Research article

Drivers behind energy consumption by rural households in Shanxi

  • Received: 31 July 2015 Accepted: 29 September 2015 Published: 12 October 2015
  • Biomass is widely used by households for cooking and heating in rural China. Along with rapid economic growth over the last three decades, increasing rural households tend to use less biomass and more commercial energy such as coal and electricity. In this paper, we analyzed the key drivers behind energy consumption and switching by rural households based on survey data of energy consumption by rural households in ten villages of Shanxi province in China. Our econometric results show that income growth can induce less use of biomass and more use of coal and modern fuels. However, no evidence shows that even wealthy households has abandoned biomass use in Shanxi, mainly due to the “free” access to land and agricultural resources in these villages. Previous wealth of a household represented by house value can lead to more time spent on biomass collection. Access to land resources has positive effects on biomass use and collection. Other key variables include education, household size, the number of elderly members, and coal price. We also find huge differences between villages, indicating the importance of access to agricultural resources and markets.

    Citation: Mette Wik, Taoyuan Wei, Kristine Korneliussen, Rui Zhang, Solveig Glomsrød, Qinghua Shi. Drivers behind energy consumption by rural households in Shanxi[J]. AIMS Energy, 2015, 3(4): 576-591. doi: 10.3934/energy.2015.4.576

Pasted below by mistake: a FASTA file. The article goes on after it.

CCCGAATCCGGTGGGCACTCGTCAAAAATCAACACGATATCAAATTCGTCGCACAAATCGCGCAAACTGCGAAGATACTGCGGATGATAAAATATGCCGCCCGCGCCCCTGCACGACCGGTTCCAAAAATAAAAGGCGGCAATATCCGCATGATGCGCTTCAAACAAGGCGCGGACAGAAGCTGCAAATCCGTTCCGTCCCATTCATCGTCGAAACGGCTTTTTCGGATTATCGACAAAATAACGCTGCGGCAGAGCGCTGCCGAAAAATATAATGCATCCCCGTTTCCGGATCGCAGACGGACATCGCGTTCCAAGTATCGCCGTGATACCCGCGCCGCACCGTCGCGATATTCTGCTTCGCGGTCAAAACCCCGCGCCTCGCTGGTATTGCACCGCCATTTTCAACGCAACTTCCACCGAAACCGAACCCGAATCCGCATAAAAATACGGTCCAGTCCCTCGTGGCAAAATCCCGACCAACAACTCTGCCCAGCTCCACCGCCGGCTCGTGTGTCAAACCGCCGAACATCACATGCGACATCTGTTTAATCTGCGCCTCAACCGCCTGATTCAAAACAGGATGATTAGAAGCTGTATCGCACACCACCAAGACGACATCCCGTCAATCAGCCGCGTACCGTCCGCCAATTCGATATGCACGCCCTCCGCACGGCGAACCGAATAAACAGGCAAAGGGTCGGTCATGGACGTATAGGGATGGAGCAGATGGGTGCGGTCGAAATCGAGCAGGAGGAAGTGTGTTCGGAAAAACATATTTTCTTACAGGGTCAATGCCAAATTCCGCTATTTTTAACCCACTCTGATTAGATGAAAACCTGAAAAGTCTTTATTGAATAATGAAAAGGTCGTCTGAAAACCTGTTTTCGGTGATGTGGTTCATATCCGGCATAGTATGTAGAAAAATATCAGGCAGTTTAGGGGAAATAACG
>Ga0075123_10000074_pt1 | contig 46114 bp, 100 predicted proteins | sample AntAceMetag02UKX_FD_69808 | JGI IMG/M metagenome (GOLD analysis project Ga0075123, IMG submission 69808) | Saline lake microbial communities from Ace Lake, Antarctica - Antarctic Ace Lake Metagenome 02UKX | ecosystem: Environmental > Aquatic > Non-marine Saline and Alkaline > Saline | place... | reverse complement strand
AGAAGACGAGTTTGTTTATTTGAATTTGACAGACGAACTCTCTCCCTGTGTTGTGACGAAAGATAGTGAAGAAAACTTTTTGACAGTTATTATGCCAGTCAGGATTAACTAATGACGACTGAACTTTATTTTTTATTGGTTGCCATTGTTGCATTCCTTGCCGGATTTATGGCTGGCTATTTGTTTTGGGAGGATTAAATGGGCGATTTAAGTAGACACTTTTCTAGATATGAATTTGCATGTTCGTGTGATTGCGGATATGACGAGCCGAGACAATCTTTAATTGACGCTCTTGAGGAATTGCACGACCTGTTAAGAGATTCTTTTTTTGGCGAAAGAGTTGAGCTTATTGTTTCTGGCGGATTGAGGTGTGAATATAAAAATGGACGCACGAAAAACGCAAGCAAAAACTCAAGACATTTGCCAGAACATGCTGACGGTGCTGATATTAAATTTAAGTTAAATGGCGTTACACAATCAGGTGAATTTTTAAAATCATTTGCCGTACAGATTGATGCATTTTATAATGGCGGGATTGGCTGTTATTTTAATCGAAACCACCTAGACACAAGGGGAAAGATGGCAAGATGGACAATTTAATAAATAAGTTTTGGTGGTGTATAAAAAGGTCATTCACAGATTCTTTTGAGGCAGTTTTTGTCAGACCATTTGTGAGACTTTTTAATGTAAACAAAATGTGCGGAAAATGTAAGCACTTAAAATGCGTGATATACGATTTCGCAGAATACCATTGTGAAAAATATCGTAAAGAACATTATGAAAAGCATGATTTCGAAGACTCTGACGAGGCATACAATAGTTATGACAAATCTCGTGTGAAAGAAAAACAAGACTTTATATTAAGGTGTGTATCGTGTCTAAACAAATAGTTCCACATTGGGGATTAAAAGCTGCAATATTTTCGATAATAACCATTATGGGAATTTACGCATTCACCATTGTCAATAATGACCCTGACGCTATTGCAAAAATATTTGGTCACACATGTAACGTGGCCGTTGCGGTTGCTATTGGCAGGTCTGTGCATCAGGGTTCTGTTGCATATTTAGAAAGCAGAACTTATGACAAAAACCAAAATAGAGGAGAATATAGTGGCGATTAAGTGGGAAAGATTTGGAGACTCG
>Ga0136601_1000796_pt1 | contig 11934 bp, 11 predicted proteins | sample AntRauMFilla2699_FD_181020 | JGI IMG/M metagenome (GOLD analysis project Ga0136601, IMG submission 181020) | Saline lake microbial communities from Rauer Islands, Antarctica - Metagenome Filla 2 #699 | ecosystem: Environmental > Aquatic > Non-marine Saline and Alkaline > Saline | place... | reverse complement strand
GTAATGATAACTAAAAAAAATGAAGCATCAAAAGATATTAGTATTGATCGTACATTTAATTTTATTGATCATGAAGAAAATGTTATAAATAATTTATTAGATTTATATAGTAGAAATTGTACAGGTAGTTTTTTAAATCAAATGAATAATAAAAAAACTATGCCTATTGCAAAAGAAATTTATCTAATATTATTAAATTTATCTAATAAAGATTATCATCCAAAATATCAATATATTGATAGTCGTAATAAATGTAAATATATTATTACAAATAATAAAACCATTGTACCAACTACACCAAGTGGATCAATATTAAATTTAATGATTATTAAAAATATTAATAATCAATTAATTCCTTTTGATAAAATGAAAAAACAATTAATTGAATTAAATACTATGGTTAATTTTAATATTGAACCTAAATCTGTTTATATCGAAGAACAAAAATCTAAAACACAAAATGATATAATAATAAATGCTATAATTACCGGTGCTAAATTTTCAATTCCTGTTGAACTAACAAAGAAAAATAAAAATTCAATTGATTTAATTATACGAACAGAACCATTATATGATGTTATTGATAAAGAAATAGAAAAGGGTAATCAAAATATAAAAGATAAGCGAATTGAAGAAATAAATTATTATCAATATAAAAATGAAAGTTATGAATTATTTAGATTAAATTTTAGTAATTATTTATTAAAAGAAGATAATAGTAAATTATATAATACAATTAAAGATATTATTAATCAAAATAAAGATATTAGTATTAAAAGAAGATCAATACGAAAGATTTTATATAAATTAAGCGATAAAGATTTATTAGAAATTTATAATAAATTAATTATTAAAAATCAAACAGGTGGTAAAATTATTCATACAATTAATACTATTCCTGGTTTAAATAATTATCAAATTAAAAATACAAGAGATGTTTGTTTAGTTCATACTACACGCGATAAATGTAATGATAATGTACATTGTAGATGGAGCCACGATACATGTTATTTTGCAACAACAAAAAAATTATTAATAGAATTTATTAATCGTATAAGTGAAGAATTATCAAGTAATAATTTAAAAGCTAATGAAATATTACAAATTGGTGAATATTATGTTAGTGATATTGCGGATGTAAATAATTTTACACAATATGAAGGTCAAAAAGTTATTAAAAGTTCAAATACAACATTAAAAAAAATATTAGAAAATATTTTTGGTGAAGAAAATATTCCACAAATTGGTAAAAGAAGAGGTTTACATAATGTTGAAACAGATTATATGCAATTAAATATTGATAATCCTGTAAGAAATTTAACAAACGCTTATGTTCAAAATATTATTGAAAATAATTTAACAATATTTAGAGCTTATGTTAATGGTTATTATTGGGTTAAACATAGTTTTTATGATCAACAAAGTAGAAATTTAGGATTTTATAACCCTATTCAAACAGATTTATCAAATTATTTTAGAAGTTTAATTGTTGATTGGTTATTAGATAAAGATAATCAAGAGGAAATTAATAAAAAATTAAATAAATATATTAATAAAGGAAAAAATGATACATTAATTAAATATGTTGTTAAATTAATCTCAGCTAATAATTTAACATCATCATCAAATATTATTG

Related Papers:

  • Biomass is widely used by households for cooking and heating in rural China. Along with rapid economic growth over the last three decades, increasing rural households tend to use less biomass and more commercial energy such as coal and electricity. In this paper, we analyzed the key drivers behind energy consumption and switching by rural households based on survey data of energy consumption by rural households in ten villages of Shanxi province in China. Our econometric results show that income growth can induce less use of biomass and more use of coal and modern fuels. However, no evidence shows that even wealthy households has abandoned biomass use in Shanxi, mainly due to the “free” access to land and agricultural resources in these villages. Previous wealth of a household represented by house value can lead to more time spent on biomass collection. Access to land resources has positive effects on biomass use and collection. Other key variables include education, household size, the number of elderly members, and coal price. We also find huge differences between villages, indicating the importance of access to agricultural resources and markets.


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